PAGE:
Finally we said goodbye to the road and wound down into the last section of trail at Echo Point. A young marshal saw the pain in my face asking if I was ok, not having 2 minutes to stop and explain how sore I was but how it was all part of the experience I just groaned and smiled and kept on going! Our last stairs and a good few supporters on this section cheering on the guys and with some surprise it seemed the solo girl (me!). One girl shouted out to go kick the boys’ asses! It was quite a nice boost but I was struggling to run nevermind kick ass. But there was no time for that as we rounded the final corner and the crowd came into sight.
At this point Andrea just grabbed me, yelling at me to come on! We linked arms around each other and jet-planed the entire race chute high fiving both sides of the crowd. Andrea was screaming like a madman, I was trying not to fall over / vomit / cry. The last I did as we crossed that line to roaring cheers and collapsed into an awesome hug before receiving our well-earned medals. It's a testament to how hard we were pushing in that last 10k together that I didn't take a single photo!!!
I crossed the line in 6:33:57 - 193rd out of 1460 and 36th female (out of 660) and 21st in my very competitive age group (8 of the top ten females were F30-39) - so I'm pretty bloody happy with the result. Andrea must have dipped for the finish line coming in at 6:33:56 in joint 191st place (how rude!)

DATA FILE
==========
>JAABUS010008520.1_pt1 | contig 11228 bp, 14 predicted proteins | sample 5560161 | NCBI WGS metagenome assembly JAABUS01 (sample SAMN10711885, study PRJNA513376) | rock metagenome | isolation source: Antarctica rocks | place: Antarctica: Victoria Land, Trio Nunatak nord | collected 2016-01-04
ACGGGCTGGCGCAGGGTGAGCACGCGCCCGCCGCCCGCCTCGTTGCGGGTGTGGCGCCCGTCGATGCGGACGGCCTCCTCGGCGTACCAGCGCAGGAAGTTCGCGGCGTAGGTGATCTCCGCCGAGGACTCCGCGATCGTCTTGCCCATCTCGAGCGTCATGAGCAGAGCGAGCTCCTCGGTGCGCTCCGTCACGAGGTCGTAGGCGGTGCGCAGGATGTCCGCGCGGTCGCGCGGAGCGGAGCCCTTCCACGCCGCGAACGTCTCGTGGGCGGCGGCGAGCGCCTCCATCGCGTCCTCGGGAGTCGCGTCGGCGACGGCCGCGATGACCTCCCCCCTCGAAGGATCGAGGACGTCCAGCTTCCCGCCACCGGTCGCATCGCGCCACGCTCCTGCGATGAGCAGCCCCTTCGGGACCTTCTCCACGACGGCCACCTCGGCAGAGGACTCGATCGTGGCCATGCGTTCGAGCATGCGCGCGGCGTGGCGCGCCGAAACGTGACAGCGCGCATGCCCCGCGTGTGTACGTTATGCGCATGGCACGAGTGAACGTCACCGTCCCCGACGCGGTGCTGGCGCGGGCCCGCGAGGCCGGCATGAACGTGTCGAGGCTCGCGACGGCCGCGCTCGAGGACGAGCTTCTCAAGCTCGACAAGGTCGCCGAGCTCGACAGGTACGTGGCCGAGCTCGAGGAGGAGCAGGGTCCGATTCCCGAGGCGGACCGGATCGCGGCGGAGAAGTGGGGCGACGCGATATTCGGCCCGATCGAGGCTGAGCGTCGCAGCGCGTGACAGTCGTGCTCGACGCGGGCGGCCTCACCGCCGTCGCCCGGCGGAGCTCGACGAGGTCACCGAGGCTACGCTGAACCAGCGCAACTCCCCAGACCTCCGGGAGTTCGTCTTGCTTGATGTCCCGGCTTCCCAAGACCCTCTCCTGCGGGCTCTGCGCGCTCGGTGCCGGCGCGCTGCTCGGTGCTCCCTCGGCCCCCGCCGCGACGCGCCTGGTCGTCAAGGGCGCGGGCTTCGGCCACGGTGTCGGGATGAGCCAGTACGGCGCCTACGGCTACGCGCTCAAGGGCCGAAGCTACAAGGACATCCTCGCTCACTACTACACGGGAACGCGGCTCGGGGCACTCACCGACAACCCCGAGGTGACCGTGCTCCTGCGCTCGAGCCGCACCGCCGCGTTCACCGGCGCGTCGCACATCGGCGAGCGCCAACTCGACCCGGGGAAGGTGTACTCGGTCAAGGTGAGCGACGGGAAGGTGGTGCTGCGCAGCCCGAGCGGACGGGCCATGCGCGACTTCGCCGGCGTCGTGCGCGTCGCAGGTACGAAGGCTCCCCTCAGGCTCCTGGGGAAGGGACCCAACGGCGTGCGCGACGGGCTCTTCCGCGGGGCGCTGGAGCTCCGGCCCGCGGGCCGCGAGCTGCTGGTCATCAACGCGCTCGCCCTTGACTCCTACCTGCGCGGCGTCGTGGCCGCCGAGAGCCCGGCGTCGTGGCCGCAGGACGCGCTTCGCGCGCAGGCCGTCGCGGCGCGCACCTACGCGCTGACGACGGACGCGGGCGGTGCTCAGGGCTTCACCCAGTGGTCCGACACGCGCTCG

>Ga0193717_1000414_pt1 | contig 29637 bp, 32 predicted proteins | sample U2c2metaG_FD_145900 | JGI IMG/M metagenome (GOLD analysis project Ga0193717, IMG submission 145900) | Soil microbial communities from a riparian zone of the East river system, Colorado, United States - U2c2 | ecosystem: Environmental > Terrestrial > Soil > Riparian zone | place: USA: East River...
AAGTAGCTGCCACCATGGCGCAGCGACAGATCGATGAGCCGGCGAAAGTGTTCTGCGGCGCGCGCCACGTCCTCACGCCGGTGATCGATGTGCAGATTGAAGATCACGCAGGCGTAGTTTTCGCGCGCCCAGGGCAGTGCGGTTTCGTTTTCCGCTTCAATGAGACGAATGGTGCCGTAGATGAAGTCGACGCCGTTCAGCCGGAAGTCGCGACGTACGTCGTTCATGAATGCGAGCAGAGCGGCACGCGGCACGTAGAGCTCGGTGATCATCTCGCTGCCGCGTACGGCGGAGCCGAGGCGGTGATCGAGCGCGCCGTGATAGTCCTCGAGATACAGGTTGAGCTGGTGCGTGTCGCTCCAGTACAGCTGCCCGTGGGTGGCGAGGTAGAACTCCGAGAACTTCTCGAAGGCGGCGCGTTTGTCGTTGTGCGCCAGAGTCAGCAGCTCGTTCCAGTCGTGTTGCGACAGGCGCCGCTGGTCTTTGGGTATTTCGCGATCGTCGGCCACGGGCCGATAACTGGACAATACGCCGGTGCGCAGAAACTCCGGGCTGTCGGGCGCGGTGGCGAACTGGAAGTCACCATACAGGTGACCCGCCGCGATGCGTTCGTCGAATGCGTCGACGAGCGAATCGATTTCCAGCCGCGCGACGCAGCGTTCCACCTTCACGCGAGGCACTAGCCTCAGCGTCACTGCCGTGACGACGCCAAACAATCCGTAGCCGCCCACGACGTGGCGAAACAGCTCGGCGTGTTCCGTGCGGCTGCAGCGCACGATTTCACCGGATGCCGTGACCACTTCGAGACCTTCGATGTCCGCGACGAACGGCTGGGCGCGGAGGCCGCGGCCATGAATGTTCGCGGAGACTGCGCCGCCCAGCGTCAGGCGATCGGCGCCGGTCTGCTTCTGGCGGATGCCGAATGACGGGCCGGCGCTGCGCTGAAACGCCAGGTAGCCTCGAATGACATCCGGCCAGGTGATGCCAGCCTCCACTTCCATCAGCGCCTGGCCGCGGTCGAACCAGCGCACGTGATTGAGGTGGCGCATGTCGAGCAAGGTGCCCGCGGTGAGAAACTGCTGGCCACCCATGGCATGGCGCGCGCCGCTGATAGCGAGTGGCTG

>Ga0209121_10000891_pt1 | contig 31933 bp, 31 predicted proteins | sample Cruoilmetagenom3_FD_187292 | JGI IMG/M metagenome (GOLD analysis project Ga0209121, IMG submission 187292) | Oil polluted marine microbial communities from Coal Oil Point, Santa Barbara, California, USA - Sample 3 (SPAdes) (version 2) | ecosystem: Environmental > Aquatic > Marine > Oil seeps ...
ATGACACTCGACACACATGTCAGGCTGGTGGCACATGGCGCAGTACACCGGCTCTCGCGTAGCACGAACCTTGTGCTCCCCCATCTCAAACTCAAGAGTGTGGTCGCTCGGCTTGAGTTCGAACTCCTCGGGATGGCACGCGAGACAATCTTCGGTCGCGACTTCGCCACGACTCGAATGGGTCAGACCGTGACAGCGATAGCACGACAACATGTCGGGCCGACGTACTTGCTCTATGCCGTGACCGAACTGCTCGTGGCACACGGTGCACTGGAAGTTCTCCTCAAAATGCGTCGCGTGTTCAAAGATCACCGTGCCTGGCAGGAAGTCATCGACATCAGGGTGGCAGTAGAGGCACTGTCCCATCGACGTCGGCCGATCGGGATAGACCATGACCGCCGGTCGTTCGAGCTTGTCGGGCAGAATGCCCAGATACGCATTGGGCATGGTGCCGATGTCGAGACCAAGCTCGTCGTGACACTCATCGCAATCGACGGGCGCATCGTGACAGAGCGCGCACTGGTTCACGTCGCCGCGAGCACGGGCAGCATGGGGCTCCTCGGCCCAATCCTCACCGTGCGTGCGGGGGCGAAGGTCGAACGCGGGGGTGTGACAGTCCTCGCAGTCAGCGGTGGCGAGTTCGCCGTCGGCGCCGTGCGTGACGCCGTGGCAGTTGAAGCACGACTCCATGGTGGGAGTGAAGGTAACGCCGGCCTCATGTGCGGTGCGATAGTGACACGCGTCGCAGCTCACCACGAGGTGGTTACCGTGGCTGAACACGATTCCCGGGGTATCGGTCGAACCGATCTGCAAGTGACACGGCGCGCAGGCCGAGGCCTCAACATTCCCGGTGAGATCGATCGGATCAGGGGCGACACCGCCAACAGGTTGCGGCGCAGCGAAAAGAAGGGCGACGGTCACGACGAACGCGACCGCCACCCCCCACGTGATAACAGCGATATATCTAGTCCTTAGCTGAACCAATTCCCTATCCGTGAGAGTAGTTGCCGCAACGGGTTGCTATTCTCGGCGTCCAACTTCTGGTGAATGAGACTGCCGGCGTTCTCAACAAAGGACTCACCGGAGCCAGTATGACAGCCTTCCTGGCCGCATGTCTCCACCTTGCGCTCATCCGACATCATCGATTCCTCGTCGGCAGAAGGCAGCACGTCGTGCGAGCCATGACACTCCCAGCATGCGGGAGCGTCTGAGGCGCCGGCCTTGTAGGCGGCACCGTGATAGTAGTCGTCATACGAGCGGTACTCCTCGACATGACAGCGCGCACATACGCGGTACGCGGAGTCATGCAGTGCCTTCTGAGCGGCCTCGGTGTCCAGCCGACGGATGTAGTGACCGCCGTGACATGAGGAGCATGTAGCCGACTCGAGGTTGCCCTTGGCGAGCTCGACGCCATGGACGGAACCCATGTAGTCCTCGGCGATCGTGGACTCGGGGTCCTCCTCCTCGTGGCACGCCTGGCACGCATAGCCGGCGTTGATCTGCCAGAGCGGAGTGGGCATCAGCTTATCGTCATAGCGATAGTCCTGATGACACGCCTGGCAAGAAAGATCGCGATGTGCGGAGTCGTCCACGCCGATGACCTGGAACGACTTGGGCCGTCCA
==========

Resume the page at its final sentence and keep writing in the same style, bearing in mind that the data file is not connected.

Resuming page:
When I started training for UTA I wanted to run hard and see what I was capable of, I didn’t think a top 6% of females and top 14% of the field was something I was capable of even with the training I’d put in. I also think there’s some room for improvement which would allow me to continue to improve on my results. Given my love of technical trails I think I need to focus on improving my general running strength and speed. So for now, as sad as it makes me, I think I’ll be hanging up my trail shoes for a while and focusing on the road. After some well earned rest and recovery and time with my loved ones especially my wife who has been an amazing support through this entire journey.
Thanks also to Squadrun for the coaching and awesome Squaddie support and to Fix Physio for getting me strong enough to do this race!